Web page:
Brussels may be the political capital, while Bruges perfectly fulfills quaint dreams of cruising canals, but Antwerp is Belgium’s best destination for travellers craving cool fashion and modern art.

Home to designers and diamond dealers, overlooked Antwerp has a new chic and creative undercurrent to blend with its charmingly historic exterior. Considering that Antwerp is the second largest city in Belgium, there is plenty to keep visitors busy.

Between shopping, eating and cultural stops, here is how to spend 24 hours in Antwerp:

Morning

The best way to arrive in Antwerp is by train. This is not only for practical reasons (the city lacks an airport), but also because Antwerpen-Centraal is an architectural gem. Descend the grand staircase to admire the ornate station built between 1895 and 1905, before continuing on to Grote Markt.

Set in the center of Antwerp’s most historic quarter, Grote Markt (or ‘Great Market Square’) is an ideal introduction to the city’s traditional style. Still home to the town hall, the square is also flanked by restaurants and bars. It is an easy stop for sightseeing before a breakfast of Belgian waffles at Desire de Lille (Schrijnwerkersstraat 16).

Now fully fueled with waffles, the late morning is exactly when Antwerp’s boutiques start to open.  The city has given rise to famous designers such as Dries Van Noten, but is also home to numerous vintage shops and small showrooms.  For a good selection of stores, head to Kammenstraat, which is also the area where Antwerp’s Fashion Museum is located.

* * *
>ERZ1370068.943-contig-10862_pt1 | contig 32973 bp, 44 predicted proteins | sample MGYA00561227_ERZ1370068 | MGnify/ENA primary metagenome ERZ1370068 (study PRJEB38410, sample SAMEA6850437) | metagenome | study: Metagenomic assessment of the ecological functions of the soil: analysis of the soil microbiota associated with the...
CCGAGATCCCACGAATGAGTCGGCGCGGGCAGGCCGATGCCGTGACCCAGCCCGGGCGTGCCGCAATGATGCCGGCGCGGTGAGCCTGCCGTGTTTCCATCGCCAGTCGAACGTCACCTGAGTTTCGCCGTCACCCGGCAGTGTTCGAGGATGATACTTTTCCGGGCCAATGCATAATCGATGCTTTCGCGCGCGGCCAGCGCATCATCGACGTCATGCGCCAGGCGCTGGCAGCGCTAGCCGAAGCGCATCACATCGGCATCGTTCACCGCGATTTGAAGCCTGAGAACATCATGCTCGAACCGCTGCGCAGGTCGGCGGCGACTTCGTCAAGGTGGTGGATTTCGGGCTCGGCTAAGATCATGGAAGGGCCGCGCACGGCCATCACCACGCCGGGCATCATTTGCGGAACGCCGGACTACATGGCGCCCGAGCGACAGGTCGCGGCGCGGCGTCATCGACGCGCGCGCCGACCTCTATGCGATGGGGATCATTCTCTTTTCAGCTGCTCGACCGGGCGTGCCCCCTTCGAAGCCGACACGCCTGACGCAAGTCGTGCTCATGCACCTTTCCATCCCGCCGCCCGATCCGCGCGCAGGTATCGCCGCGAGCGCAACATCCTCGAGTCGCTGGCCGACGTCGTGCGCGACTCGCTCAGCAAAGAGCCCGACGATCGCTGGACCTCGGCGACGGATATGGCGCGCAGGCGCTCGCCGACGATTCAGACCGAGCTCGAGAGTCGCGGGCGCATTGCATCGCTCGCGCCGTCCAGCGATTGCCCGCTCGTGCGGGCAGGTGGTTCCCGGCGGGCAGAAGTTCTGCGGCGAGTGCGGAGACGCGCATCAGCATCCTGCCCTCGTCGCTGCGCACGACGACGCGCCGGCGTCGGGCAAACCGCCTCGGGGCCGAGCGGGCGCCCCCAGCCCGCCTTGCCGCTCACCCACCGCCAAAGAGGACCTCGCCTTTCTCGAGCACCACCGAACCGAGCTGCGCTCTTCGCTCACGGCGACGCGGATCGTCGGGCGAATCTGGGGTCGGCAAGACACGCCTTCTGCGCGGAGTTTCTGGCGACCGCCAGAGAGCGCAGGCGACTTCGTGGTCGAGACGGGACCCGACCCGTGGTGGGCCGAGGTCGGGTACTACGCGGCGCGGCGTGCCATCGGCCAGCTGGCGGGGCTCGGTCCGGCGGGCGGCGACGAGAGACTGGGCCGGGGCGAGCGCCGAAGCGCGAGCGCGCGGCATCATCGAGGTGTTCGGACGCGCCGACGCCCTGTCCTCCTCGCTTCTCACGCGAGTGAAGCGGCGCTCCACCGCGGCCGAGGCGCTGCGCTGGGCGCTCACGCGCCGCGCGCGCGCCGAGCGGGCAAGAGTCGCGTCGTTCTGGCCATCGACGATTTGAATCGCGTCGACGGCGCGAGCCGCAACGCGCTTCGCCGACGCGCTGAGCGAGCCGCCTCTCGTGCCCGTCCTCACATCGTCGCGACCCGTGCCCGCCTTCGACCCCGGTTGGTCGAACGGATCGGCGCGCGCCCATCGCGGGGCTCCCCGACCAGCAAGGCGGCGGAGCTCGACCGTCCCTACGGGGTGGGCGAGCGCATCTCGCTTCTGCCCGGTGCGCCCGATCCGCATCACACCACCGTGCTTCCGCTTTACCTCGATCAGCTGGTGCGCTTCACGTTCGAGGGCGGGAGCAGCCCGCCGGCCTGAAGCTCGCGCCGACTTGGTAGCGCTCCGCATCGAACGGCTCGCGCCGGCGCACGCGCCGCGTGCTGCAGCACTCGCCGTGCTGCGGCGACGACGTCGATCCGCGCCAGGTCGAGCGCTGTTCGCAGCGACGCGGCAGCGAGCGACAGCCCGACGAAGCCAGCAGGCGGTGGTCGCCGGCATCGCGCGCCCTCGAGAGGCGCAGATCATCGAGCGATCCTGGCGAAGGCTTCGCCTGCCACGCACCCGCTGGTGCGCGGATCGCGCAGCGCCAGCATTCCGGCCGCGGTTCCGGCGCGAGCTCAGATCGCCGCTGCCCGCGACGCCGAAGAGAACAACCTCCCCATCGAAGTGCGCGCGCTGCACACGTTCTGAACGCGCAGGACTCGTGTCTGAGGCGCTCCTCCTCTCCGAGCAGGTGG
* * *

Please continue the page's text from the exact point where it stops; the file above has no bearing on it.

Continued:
Afternoon

While Antwerp’s trendy and youthful vibe has attracted plenty of modern day designers, the city was also once home to celebrated Baroque painter Peter Paul Rubens. The artist’s home (known as Rubenshuis) has been converted into a museum about this work and life.

Those seeking a more contemporary scene should head directly to MAS- the Museum aan de Stroom (Hanzestedenplaats 1). MAS is Antwerp’s largest museum and its many floors means it also has a rooftop with amazing city views. The terrace is free to visit, but the museum’s small entrance fee is also well worth it to explore the unique collections of everything from anthropological studies to ever-changing photography exhibits.

After perusing the halls of MAS, stop into nearby Normo (Minderbroedersrui 30) for a serious caffeine fix. The modern and minimalist café offers a taste of the city’s growing obsession with purist coffee culture.

Evening

Time for frites!  No trip to Antwerp would be complete without a basket of Belgian chips. The freshly fried morsels can be topped with a range of sauces at any of the city’s fritkoten (chip shops). Frituur N.1 (Hoogstraat 1) offers a large selection of fried goodies and plenty of seating near Grote Markt.

The chips are a natural precursor to an evening tipple of Jenever, a juniper spirit that eventually gave rise to modern gin. Other nighttime delights include local Belgian beer. Opt for a pint of De Koninc which is brewed in the city.

For a more refined affair, pay homage to Antwerp’s watery history by indulging in a dinner of oyster along the banks of the Scheldt river. Designed to look like the inside of a ship, Brasserie Dock’s (Jordaenskaai 7) always has a delicious assortment of fresh oysters with the nautical setting to match.

Have you been to Antwerp? What would you recommend?

 

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